Instead of being seduced by SA's reasoning, refuse to finance your lifestyle.  Live on a current income basis rather than pushing your current over-spending onto the shoulders of your future self - your future self may not be able to afford it.  Also, even if they CAN afford it, pushing it forward just makes it larger and deprives you of other opportunities.

I recommend that you choose freedom, even if it means that you don't get everything you want right now.  From my own experience and those of many others, living responsibly and well within your means allows you to accumulate wealth, which gives you a sense of confidence and security that really makes you feel really good.  It's a far better feeling than you ever get from owning any foreign car.

SA was always a nice guy.  I hope that he is happy with the financial life that he has made for himself.  As for me, I went in the opposite direction - I traveled the path untraveled by SA - and that has made all the difference.


  1. Is this a hypothetical person created for the purposes of instruction? This can't possibly be real.

  2. 3:34 - Nope, this is real - at least as far as I can remember (it's been 10 years). I remember his attitude and situation very clearly, but I could be off a little on specific amounts. For example, it might have been a $15K ring rather than a $16K ring.

    This is certainly the most extreme example of this attitude that I have seen, but I have seen several people making $250-$350K/year who can't "afford" to make a 401K contribution. They may not be accumulating massive debt like SA, but they are not really making any progress toward financial freedom.

  3. This is a classic case-study in "keepin' up with the Joneses". Far too many people abuse the easy credit available to today's generations.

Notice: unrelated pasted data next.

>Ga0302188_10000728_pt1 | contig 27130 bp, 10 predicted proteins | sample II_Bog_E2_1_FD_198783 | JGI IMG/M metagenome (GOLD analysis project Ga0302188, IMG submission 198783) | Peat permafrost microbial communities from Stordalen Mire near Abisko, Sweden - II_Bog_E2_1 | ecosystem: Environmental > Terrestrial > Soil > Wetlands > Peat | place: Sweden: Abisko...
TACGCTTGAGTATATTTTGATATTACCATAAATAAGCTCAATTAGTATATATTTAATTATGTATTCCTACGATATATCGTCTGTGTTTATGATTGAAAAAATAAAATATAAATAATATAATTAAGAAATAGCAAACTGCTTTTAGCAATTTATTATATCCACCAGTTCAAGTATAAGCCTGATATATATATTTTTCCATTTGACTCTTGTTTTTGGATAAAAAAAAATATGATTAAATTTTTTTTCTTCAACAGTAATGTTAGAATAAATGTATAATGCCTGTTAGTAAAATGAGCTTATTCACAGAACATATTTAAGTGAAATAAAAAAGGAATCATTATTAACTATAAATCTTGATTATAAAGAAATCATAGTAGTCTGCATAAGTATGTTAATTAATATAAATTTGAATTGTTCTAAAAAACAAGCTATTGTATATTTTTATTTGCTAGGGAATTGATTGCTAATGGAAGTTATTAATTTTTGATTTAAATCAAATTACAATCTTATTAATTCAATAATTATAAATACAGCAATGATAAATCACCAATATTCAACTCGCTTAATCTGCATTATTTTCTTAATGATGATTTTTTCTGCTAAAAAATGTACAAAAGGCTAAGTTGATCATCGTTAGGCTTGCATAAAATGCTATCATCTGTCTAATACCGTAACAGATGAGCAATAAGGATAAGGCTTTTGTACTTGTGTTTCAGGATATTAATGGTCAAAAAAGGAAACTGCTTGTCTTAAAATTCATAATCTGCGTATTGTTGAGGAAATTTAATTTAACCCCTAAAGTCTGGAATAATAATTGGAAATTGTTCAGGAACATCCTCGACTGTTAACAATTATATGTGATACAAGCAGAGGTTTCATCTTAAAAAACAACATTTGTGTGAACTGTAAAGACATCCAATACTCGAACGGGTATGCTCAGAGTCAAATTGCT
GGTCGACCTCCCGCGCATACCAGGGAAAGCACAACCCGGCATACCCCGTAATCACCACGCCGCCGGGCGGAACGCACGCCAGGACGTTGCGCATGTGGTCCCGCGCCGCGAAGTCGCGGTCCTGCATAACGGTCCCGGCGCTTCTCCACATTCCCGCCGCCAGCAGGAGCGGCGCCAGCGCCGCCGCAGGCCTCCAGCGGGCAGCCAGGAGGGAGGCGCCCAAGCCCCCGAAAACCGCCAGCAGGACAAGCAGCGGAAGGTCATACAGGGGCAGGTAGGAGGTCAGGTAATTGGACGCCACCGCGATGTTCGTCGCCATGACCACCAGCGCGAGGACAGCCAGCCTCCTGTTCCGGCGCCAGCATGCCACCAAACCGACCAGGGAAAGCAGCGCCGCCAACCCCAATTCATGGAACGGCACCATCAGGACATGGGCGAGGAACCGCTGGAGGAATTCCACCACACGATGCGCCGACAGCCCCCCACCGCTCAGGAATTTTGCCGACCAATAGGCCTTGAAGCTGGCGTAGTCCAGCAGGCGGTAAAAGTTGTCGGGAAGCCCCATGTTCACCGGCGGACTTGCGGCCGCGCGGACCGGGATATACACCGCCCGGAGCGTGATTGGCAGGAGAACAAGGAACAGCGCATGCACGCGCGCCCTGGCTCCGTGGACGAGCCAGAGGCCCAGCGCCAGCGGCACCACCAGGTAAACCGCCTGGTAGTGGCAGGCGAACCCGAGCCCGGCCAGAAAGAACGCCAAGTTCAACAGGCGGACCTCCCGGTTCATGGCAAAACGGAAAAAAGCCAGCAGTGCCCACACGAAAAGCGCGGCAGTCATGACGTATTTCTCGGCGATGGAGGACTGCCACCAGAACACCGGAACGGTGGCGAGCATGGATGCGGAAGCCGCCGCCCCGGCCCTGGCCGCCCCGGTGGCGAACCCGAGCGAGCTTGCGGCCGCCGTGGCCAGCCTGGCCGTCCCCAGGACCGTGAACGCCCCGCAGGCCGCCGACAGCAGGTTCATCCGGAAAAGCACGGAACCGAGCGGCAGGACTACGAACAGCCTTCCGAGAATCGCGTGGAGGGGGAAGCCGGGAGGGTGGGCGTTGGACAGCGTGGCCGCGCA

People over-extending themselves on credit just makes it worse for everyone else because it artificially jacks up the prices of just about everything (home prices being the prime example IMHO).

  4. 5:05 - I think that you are right and that SA's lifestyle is not one to emulate. It is certainly not the life I want to live. I don't know if I can call is "abuse," though - it seems a little more complex to me. He did have the income to support the payments (at least at that time). SA certainly made a choice on how he wanted to live his life - and his choice brought him a mountain of debt from which he would not easily be able to escape. It also brought him a lifestyle where he ended up paying far more for his possessions because he bought them on credit and has to pay interest. It also bought him a far more "risky" life in that if he stumbled, then the debt would eat him.

    One of the weirdest things to me was that he made his choices consciously. It wasn't a case of just using the credit card and not looking at the balance. He knew exactly how much his debts and payments were. He was just living a lifestyle that was pretty much completely alien to me.